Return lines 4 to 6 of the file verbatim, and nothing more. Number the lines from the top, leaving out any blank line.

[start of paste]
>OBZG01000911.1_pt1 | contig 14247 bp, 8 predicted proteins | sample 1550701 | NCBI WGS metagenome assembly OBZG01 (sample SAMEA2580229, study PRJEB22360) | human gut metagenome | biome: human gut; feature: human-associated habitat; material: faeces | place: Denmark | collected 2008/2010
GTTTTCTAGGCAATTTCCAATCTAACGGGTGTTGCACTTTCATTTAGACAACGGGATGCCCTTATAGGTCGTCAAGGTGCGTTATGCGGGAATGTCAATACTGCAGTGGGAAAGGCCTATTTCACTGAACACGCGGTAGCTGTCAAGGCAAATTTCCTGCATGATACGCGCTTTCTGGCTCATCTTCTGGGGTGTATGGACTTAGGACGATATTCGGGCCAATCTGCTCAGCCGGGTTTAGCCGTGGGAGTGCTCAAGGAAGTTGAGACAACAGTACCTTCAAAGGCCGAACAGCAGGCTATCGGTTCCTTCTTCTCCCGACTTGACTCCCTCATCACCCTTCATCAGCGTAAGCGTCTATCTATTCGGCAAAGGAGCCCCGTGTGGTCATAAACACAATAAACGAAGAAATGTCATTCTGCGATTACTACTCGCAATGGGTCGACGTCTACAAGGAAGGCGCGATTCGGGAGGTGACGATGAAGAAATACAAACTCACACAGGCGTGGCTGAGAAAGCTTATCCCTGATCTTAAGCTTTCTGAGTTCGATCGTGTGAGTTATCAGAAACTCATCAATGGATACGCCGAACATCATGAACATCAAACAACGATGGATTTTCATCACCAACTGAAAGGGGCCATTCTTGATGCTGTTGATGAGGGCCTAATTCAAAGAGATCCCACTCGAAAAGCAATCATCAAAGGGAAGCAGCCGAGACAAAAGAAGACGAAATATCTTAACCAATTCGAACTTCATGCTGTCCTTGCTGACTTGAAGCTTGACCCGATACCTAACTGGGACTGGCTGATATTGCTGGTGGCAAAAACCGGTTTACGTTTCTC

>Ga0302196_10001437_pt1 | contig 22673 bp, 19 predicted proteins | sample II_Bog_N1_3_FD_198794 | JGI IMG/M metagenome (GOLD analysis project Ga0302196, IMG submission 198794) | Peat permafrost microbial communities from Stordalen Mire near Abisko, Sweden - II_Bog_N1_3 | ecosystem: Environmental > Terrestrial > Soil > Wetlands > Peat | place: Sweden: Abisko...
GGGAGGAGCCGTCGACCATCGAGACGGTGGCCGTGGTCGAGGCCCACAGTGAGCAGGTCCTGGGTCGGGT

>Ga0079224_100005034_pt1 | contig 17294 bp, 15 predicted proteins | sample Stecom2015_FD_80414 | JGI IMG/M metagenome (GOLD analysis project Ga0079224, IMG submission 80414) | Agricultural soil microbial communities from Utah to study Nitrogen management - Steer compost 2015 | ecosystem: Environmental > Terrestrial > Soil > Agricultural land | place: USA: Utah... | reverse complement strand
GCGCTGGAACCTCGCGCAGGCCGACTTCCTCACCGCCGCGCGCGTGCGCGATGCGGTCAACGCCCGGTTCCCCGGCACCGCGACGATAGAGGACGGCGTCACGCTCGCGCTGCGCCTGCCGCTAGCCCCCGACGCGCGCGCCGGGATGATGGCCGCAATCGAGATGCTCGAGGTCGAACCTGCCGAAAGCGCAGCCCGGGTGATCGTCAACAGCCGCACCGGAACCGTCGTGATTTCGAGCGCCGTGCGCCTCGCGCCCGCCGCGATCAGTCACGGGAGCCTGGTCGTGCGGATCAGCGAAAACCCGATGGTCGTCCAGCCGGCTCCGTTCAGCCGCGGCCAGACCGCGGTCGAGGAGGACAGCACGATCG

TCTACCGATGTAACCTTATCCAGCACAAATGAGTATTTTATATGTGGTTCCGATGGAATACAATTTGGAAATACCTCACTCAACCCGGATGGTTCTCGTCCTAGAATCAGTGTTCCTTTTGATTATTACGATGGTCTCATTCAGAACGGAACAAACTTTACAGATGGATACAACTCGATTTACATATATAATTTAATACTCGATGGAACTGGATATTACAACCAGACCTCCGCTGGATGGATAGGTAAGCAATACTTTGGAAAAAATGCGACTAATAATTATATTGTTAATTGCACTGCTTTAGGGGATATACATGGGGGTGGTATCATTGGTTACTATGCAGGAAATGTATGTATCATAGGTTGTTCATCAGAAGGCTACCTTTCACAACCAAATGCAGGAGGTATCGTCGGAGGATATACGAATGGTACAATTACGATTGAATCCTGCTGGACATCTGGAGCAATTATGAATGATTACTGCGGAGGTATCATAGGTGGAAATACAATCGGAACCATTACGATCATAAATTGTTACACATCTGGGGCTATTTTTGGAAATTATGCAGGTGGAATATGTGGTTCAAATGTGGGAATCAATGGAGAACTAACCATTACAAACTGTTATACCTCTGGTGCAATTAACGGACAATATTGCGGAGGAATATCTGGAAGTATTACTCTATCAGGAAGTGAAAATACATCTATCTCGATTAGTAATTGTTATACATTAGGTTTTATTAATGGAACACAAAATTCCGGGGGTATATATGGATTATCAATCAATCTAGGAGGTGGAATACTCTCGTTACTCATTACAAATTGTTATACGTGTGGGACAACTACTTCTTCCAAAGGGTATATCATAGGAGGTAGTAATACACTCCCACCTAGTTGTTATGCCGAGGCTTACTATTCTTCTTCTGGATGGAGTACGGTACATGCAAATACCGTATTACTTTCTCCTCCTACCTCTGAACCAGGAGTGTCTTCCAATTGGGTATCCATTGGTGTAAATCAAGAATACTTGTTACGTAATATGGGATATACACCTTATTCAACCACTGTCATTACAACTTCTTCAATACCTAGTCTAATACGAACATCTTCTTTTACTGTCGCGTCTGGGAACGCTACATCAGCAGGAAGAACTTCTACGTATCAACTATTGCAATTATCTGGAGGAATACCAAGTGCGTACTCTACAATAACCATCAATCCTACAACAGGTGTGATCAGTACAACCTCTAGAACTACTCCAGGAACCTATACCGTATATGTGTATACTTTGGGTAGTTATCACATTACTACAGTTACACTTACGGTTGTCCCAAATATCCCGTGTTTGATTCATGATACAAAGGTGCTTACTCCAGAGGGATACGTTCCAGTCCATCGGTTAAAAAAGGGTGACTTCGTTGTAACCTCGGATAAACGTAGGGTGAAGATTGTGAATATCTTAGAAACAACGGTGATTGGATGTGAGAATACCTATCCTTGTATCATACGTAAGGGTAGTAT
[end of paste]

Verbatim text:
GGGAGGAGCCGTCGACCATCGAGACGGTGGCCGTGGTCGAGGCCCACAGTGAGCAGGTCCTGGGTCGGGT

>Ga0079224_100005034_pt1 | contig 17294 bp, 15 predicted proteins | sample Stecom2015_FD_80414 | JGI IMG/M metagenome (GOLD analysis project Ga0079224, IMG submission 80414) | Agricultural soil microbial communities from Utah to study Nitrogen management - Steer compost 2015 | ecosystem: Environmental > Terrestrial > Soil > Agricultural land | place: USA: Utah... | reverse complement strand
GCGCTGGAACCTCGCGCAGGCCGACTTCCTCACCGCCGCGCGCGTGCGCGATGCGGTCAACGCCCGGTTCCCCGGCACCGCGACGATAGAGGACGGCGTCACGCTCGCGCTGCGCCTGCCGCTAGCCCCCGACGCGCGCGCCGGGATGATGGCCGCAATCGAGATGCTCGAGGTCGAACCTGCCGAAAGCGCAGCCCGGGTGATCGTCAACAGCCGCACCGGAACCGTCGTGATTTCGAGCGCCGTGCGCCTCGCGCCCGCCGCGATCAGTCACGGGAGCCTGGTCGTGCGGATCAGCGAAAACCCGATGGTCGTCCAGCCGGCTCCGTTCAGCCGCGGCCAGACCGCGGTCGAGGAGGACAGCACGATCG